As for my units, except for a few very low-key SSI-supported retirees, I am now able to rent to mostly young working individuals or couples, and a few OSU grad students. Eight years ago, I couldn’t come close to finding any non-subsidized tenants unless they were drug trade entrepenuers or chronic deadbeats hopping from the last unit from which they were about to be set-out. It took me a long time to learn how to operate in this market, to rigorously screen tenants and find good tenants. But it’s getting easier now!

    #313732

    the GG was a great summer getaway for myself and all the other kids in the neighborhood. as a person who was born and raised through out the short north and HW it was a life saver to us all. its a great program and organization. shame on those who despise it! you really dont want those kids with nothing to do…… trust me. it was a great place 25 years ago and im sure its just as great if not better now.

    #313733

    berdawn
    Member

    goldenidea wrote >>
    I’m a bit surprised to see GG fingered as one of the driving causes of the ongoing poverty in WP. I always viewed them as more of a bystanding support group. I rent to one of their employees and have met Randy, the lead guy, a few times. I go in there quite a bit to collect rent. My thought was when GG moved from Harrison West, it was viewed as a successful milestone that thier work was done in HW and that they were now going to focus on WP. While they have a much larger facility in WP, I’ve always assumed they would be ready to move on to another poverty hotspot when the need for them in WP was exhaused. There are plenty of neighborhoods needing their kinds of services.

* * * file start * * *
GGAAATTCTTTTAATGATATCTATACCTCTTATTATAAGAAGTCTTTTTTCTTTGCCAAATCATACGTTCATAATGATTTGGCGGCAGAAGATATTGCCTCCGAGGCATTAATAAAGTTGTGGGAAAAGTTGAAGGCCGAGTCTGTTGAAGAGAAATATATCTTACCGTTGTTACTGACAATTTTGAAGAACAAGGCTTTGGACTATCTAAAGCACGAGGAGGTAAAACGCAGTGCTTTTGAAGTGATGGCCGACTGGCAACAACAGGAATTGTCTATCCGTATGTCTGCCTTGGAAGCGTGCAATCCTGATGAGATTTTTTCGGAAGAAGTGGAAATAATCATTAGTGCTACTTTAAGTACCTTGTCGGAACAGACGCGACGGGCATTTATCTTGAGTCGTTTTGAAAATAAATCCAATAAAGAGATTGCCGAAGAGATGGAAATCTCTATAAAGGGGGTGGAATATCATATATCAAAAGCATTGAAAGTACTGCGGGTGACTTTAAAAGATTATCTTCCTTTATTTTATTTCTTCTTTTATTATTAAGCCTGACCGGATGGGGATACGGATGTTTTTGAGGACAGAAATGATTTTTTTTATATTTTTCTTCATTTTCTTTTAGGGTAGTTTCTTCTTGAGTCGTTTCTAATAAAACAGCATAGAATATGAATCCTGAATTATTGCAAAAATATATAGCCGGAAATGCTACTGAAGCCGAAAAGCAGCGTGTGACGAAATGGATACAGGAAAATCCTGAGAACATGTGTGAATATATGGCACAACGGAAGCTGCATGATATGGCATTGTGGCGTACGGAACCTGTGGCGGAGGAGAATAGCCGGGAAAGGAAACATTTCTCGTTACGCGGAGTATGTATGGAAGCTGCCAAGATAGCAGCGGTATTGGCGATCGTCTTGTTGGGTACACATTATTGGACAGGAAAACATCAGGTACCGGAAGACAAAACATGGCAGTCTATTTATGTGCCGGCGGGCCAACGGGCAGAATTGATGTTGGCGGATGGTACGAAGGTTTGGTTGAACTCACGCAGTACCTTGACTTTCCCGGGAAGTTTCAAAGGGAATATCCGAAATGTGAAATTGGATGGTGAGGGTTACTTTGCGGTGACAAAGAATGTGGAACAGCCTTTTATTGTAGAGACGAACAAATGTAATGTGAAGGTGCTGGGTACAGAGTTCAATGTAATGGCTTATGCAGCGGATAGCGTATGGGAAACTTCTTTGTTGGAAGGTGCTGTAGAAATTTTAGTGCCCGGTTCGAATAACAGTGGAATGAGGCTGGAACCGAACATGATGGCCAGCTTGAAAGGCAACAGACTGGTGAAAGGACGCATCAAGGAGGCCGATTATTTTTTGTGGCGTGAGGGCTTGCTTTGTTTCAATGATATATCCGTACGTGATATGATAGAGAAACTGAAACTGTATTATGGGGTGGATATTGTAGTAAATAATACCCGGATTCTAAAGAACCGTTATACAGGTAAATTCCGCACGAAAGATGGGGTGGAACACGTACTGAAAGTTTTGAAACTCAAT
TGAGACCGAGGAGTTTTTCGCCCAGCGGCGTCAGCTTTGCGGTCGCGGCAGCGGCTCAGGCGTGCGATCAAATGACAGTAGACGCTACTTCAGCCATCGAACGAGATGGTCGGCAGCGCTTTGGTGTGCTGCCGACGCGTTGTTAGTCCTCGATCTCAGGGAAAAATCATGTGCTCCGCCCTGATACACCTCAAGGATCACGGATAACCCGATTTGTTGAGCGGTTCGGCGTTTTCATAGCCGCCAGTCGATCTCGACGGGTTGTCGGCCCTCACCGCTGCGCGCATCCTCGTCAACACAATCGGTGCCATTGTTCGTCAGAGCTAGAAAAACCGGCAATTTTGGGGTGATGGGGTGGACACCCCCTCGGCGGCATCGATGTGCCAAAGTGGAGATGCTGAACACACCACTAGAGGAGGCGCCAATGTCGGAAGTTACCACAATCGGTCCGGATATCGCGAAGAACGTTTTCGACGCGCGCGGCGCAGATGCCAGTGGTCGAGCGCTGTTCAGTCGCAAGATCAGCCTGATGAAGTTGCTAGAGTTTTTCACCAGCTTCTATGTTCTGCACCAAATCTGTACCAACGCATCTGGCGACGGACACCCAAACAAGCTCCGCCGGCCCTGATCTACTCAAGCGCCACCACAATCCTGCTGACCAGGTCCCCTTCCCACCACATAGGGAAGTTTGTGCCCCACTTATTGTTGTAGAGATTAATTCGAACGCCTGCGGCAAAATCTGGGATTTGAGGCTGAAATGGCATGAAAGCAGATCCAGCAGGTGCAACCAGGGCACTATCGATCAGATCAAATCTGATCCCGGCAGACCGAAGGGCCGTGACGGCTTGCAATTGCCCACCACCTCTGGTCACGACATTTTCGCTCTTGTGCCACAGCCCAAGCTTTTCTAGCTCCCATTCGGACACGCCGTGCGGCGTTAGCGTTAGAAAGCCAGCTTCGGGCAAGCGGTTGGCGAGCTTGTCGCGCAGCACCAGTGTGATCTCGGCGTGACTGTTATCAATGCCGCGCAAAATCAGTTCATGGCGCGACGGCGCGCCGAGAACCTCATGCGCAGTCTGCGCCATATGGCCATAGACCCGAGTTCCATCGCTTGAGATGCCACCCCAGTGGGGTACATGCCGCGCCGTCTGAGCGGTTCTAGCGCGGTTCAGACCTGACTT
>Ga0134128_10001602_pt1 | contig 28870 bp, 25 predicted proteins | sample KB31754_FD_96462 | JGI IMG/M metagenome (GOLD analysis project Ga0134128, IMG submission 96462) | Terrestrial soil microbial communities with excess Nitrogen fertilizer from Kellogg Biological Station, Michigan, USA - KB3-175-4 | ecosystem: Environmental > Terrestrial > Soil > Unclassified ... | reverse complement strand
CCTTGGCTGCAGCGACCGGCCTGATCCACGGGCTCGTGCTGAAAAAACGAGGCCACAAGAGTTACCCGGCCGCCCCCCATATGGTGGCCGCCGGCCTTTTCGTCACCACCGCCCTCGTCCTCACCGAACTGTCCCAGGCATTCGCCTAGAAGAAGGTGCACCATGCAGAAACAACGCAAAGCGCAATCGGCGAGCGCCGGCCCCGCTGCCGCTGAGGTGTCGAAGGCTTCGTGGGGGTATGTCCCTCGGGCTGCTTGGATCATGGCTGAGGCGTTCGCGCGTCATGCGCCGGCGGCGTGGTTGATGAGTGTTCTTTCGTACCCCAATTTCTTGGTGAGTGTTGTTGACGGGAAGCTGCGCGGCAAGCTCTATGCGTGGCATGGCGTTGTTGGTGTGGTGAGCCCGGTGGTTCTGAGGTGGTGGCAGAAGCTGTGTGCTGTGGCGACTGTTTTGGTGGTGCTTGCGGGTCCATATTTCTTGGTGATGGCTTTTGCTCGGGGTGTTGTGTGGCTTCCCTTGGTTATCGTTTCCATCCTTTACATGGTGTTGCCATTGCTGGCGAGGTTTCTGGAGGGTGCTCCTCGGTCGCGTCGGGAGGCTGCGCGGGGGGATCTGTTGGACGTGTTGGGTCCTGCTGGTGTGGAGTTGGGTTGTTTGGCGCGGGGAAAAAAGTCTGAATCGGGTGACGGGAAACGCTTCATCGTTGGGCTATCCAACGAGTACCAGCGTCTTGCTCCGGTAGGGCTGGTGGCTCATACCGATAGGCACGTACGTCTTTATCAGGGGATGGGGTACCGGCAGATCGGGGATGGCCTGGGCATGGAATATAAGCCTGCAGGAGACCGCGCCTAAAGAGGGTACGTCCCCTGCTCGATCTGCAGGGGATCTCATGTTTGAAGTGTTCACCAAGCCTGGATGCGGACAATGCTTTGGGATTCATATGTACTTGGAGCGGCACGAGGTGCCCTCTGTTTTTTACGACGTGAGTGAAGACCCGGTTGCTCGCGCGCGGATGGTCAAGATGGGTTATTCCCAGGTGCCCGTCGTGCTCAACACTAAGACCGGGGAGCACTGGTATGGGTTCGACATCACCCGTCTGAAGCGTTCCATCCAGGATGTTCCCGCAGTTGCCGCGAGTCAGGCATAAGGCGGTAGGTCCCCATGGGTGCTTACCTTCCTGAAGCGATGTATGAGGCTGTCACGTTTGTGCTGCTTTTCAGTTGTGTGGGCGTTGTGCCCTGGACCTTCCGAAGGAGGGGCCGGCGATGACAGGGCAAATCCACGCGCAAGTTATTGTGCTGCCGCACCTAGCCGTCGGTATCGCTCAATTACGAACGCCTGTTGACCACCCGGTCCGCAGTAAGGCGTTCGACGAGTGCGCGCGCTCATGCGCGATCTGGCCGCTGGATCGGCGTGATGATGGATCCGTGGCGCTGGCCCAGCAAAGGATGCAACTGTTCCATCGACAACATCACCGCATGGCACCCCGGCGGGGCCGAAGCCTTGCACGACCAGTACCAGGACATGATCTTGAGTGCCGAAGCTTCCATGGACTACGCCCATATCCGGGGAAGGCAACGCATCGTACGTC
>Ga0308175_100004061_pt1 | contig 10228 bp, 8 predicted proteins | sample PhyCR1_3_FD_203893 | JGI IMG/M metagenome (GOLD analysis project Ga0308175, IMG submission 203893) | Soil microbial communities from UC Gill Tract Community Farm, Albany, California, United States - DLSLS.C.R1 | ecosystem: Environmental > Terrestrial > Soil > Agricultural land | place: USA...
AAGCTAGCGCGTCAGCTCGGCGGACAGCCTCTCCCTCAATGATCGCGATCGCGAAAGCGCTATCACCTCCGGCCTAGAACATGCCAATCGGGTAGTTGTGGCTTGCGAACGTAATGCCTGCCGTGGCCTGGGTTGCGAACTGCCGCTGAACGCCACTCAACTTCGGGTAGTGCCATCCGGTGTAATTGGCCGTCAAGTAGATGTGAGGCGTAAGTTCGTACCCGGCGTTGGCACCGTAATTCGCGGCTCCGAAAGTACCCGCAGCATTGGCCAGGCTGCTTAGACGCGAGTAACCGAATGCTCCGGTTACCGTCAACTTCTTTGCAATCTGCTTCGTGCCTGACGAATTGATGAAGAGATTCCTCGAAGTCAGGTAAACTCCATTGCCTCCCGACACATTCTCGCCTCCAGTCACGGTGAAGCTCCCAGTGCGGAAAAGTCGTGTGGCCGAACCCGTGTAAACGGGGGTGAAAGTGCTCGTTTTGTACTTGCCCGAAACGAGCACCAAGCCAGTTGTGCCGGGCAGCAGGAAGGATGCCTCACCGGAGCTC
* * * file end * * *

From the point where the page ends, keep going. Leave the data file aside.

As for the WP Community Plan, my impression was that if left to the guys driving the plan, (mostly the former head of the WP Civic Association, but possibly Randy at GG, and even Campus Partners), that the stated mission was to not displace any of the existing residents of the neighborhood. It was very anti-gentrification and pro “neighborhood empowerment”. The idea was grow the neighborhood from the inside. My thought was, while admirable, that approach is not so realisitic (haven’t we tried this approach since LBJ was president?). I personally sent comments on the draft plan to the city planning department managing the production of the final version. I strongly encouraged that the plan provide for some amount of gentrification in the mission, which was added. But isn’t the plan just a document? I’d like to think that market forces can drive change.
    Gentrification is needed to really turn the neighborhood. I see gentrification starting to take root. I think the neighborhood is finally starting to go somewhere, although there’s a lot to get done. Unlike many other similar low-income neighborhoods in the city (e.g. Linden, Hilltop, the near eastside), WP seems ideally positioned to gentrify. Wagonbrenner developments of the CCF and Ault/3M sites will really help things move along. Unlike, say Victorian Village, the neighborhood cannot and will not gentrity completely, because of the significant fraction of longterm CPO housing. But I anticipate that all of the privately-held Section 8 housing will gradually convert to non-subsidized, including most or all of the larger multi-units now occupied by factions such as tenants subsizide by the mental-health agencies. Some of those conversions have already happened.
    As for my units, except for a few very low-key SSI-supported retirees, I am now able to rent to mostly young working individuals or couples, and a few OSU grad students. Eight years ago, I couldn’t come close to finding any non-subsidized tenants unless they were drug trade entrepenuers or chronic deadbeats hopping from the last unit from which they were about to be set-out. It took me a long time to learn how to operate in this market, to rigorously screen tenants and find good tenants. But it’s getting easier now!